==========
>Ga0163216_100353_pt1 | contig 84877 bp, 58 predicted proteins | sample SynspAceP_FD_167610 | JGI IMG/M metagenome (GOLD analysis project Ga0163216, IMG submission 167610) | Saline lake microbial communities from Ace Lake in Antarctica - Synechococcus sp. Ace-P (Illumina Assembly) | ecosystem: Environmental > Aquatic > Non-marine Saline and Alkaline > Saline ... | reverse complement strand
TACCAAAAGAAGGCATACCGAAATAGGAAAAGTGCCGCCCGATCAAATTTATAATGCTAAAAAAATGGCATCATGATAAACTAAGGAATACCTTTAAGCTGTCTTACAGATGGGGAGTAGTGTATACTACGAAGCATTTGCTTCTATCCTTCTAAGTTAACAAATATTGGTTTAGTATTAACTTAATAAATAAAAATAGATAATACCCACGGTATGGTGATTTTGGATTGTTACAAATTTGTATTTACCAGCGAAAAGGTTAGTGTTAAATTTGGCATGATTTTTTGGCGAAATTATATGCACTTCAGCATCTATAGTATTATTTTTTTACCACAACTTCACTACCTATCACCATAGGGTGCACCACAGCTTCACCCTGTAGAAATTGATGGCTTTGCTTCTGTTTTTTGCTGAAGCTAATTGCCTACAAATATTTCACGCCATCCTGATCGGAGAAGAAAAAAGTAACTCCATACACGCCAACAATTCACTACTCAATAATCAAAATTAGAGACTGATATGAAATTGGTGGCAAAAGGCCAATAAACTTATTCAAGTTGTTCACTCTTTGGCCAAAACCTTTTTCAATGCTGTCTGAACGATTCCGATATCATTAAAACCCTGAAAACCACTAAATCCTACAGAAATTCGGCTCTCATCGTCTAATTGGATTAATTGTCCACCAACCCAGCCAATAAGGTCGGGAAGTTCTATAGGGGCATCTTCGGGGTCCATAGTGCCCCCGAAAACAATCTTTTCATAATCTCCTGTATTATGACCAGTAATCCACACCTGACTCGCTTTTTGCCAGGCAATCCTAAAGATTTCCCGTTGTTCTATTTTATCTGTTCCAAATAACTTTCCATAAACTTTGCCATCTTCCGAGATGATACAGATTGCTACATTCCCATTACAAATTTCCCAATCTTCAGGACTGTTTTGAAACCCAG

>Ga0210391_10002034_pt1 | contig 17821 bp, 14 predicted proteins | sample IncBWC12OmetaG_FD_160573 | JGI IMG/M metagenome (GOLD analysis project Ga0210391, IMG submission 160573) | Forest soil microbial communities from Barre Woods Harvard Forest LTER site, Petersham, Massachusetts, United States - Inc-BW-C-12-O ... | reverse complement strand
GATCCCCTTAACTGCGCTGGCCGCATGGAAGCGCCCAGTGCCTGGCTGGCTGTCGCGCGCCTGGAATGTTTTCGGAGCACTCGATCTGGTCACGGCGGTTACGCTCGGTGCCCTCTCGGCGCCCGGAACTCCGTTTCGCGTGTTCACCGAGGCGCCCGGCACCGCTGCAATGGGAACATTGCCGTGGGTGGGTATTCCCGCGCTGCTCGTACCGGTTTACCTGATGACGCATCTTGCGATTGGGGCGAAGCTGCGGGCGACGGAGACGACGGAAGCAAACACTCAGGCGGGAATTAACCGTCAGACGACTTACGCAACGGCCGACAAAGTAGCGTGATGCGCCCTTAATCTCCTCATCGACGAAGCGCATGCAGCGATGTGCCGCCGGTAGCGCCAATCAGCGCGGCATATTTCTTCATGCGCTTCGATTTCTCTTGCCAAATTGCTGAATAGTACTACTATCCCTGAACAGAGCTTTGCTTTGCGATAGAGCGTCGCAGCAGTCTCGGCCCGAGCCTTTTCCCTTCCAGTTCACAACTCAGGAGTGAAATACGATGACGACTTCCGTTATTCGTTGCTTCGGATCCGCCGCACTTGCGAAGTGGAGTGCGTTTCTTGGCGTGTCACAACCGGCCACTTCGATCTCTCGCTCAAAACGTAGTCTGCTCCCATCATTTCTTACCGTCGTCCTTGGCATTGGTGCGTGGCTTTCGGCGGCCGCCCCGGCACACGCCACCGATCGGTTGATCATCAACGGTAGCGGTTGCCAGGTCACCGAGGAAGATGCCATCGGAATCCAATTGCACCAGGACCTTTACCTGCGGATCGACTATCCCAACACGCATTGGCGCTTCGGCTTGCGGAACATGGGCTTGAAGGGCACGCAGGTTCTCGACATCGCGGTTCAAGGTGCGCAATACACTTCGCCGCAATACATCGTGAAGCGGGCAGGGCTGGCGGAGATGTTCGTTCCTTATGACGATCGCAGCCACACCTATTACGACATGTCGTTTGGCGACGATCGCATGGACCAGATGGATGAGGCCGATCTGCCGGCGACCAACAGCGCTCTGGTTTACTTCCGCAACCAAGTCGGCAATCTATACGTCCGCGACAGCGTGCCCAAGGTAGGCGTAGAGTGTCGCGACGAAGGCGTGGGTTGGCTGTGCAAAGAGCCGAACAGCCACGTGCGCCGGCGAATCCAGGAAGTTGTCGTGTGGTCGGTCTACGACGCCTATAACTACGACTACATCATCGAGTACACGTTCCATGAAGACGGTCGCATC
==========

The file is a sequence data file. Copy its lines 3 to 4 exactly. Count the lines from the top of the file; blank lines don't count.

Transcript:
>Ga0210391_10002034_pt1 | contig 17821 bp, 14 predicted proteins | sample IncBWC12OmetaG_FD_160573 | JGI IMG/M metagenome (GOLD analysis project Ga0210391, IMG submission 160573) | Forest soil microbial communities from Barre Woods Harvard Forest LTER site, Petersham, Massachusetts, United States - Inc-BW-C-12-O ... | reverse complement strand
GATCCCCTTAACTGCGCTGGCCGCATGGAAGCGCCCAGTGCCTGGCTGGCTGTCGCGCGCCTGGAATGTTTTCGGAGCACTCGATCTGGTCACGGCGGTTACGCTCGGTGCCCTCTCGGCGCCCGGAACTCCGTTTCGCGTGTTCACCGAGGCGCCCGGCACCGCTGCAATGGGAACATTGCCGTGGGTGGGTATTCCCGCGCTGCTCGTACCGGTTTACCTGATGACGCATCTTGCGATTGGGGCGAAGCTGCGGGCGACGGAGACGACGGAAGCAAACACTCAGGCGGGAATTAACCGTCAGACGACTTACGCAACGGCCGACAAAGTAGCGTGATGCGCCCTTAATCTCCTCATCGACGAAGCGCATGCAGCGATGTGCCGCCGGTAGCGCCAATCAGCGCGGCATATTTCTTCATGCGCTTCGATTTCTCTTGCCAAATTGCTGAATAGTACTACTATCCCTGAACAGAGCTTTGCTTTGCGATAGAGCGTCGCAGCAGTCTCGGCCCGAGCCTTTTCCCTTCCAGTTCACAACTCAGGAGTGAAATACGATGACGACTTCCGTTATTCGTTGCTTCGGATCCGCCGCACTTGCGAAGTGGAGTGCGTTTCTTGGCGTGTCACAACCGGCCACTTCGATCTCTCGCTCAAAACGTAGTCTGCTCCCATCATTTCTTACCGTCGTCCTTGGCATTGGTGCGTGGCTTTCGGCGGCCGCCCCGGCACACGCCACCGATCGGTTGATCATCAACGGTAGCGGTTGCCAGGTCACCGAGGAAGATGCCATCGGAATCCAATTGCACCAGGACCTTTACCTGCGGATCGACTATCCCAACACGCATTGGCGCTTCGGCTTGCGGAACATGGGCTTGAAGGGCACGCAGGTTCTCGACATCGCGGTTCAAGGTGCGCAATACACTTCGCCGCAATACATCGTGAAGCGGGCAGGGCTGGCGGAGATGTTCGTTCCTTATGACGATCGCAGCCACACCTATTACGACATGTCGTTTGGCGACGATCGCATGGACCAGATGGATGAGGCCGATCTGCCGGCGACCAACAGCGCTCTGGTTTACTTCCGCAACCAAGTCGGCAATCTATACGTCCGCGACAGCGTGCCCAAGGTAGGCGTAGAGTGTCGCGACGAAGGCGTGGGTTGGCTGTGCAAAGAGCCGAACAGCCACGTGCGCCGGCGAATCCAGGAAGTTGTCGTGTGGTCGGTCTACGACGCCTATAACTACGACTACATCATCGAGTACACGTTCCATGAAGACGGTCGCATC